I've been having a lot of internal battles the last few days, not least about which direction my writing is going in, and whether blogging is the best use of my time. While I'm trying to sort it all out, I'm re-posting some good things from the last 3 years of Emunaroma, including this one from December 2017, which is really speaking to me still, wavering as I am between continuing and giving up.
I don’t think it will shock most of the people reading this blog if I confess to having being completely stressed out of my brain for the last three months.
Even before my mother-in-law unexpectedly passed away the day after Rosh Hashana, Elul 5777 had been a really crazy month, and then when my mother-in-law died, the craziness kind of went up a whole other level, and has stayed there for three months’ solid.
Every week there has been something ‘significant’ to deal with, and by last week, I had got so jumpy and grumpy and irritable that I was even yelling at my poor husband in my sleep. Baruch Hashem, I knew I had Uman coming up, so I was really hoping that Rabbenu would work his magic and return some equanimity to me, so I could stop being a mega-stressed pseudo-psycho.
But last week, suddenly Uman looked like it might not happen after all. My mum sent me a text on Friday telling me about the general strike (what general strike?!) that was going to shut down Ben Gurion all day Sunday, the day me and my family were meant to fly out. My adrenals were too exhausted for me to stress any more, about anything, but I decided I should still do a longish hitbodedut on Shabbat, and then leave the outcome entirely in God’s hands.
If He wanted us to fly out, great. If not, great - what else was I meant to do, at this point?
Motzash, we learned the general strike was reduced to a half day, and that our late afternoon flight would be leaving as scheduled. Cue the next obstacle: strikers causing huge traffic jams by the exit out of Jerusalem just as we needed to head off to the airport. I heard about that while I was out getting some last minute bits for Uman, so I rushed home, corralled my family to get ready now!!! and by some open miracle, both my teenagers managed to get changed and ready within 20 minutes.
So, we get to Uman, and after a balmy, dry 10 degrees all of Shabbat, on Sunday the snow and ice showed up - as did ‘Boris’, our Ukrainian cab driver. I’ve been to the Ukraine so often now that the completely crazy way people drive over there doesn’t really faze me anymore. My husband climbed into the passenger front seat, me and my two girls squished in the back. I looked for a seat belt - I had the ‘belt’ but no buckle could be found - so I gave up and went to sleep, because I was exhausted.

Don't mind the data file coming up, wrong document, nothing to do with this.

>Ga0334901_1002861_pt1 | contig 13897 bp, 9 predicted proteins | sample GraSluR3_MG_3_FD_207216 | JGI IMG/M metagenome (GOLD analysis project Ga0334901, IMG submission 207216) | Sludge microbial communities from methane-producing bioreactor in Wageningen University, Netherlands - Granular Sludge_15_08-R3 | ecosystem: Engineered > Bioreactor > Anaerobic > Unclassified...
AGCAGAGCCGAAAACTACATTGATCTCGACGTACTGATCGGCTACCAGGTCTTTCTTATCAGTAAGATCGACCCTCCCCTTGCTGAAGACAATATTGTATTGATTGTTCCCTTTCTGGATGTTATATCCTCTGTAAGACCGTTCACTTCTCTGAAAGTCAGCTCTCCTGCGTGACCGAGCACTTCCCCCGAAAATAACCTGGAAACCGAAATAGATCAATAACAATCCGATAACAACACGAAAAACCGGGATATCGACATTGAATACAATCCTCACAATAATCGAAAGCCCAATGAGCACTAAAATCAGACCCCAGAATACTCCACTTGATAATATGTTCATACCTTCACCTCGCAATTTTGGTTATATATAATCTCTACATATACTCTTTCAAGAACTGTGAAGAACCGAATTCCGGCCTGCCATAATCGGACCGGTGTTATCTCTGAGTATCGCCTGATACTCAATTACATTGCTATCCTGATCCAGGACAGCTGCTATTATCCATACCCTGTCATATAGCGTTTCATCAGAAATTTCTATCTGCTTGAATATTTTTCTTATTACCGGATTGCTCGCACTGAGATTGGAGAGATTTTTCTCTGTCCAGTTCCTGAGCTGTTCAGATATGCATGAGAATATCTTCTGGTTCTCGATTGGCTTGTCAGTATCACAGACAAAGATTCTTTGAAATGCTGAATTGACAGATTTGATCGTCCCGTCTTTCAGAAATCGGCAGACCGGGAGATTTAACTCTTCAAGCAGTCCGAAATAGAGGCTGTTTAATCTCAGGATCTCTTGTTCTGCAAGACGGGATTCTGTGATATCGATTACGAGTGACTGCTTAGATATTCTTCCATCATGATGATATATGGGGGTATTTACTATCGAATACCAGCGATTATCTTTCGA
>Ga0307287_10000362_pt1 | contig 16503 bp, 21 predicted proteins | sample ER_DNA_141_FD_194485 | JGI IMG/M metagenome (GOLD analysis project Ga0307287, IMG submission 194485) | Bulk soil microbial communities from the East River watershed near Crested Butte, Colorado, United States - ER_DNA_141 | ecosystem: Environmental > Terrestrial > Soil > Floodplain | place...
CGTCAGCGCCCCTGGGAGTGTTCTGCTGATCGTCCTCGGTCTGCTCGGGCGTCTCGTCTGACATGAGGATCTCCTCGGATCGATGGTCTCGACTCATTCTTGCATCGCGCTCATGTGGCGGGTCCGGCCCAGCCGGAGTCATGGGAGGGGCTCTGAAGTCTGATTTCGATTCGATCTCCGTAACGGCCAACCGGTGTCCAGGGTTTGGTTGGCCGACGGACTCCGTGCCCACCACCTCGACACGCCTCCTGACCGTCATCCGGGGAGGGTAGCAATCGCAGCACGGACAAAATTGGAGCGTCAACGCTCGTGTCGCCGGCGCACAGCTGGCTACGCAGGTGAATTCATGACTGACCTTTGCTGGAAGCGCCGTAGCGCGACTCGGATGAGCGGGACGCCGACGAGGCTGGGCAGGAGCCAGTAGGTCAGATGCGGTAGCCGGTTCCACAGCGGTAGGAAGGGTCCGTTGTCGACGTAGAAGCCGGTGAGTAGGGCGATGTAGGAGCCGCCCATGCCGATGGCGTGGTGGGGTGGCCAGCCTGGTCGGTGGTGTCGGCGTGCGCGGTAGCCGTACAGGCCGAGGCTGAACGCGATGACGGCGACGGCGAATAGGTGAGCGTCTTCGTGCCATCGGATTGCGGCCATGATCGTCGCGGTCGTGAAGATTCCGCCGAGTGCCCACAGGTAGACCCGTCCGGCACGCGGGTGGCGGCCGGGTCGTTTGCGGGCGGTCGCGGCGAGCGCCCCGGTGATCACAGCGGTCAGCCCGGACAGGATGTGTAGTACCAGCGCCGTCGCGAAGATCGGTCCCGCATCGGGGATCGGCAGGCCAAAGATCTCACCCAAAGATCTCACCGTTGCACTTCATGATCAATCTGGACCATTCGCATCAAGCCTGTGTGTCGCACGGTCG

I woke up twice: once when Boris refueled the car with petrol, and another time when he refueled himself with a beer - behind the wheel! This is the traditional Ukrainian way.
My husband later told me that the visibility during that night-time drive was around 2 metres as there was driving snow, and that Boris was going at Grand Prix speeds. I couldn’t really see any of that from the back as it was dark and the windows were all fogged up, but apparently my husband was praying very sincerely for a good 2 hours, until Boris safely delivered us to our hotel.
And man, what a hotel! The first time I went to Uman, 8 years’ ago, there were two showers for 60 women - both located directly opposite the front door. There were power cuts every couple of hours, I had to bring my own toilet roll, there was no mobile phone access, and a lot of the locals were still getting their water from the local well on a sled. It was SO primitive.
The last couple of years, Uman has developed in a no less than miraculous way, and the clearest sign of that was that the new hotel we’d somehow managed to book was actually almost like a real hotel! There were single beds, not bunk beds, a nice (looking….) shower, a door person and a front desk person who both tried to be helpful.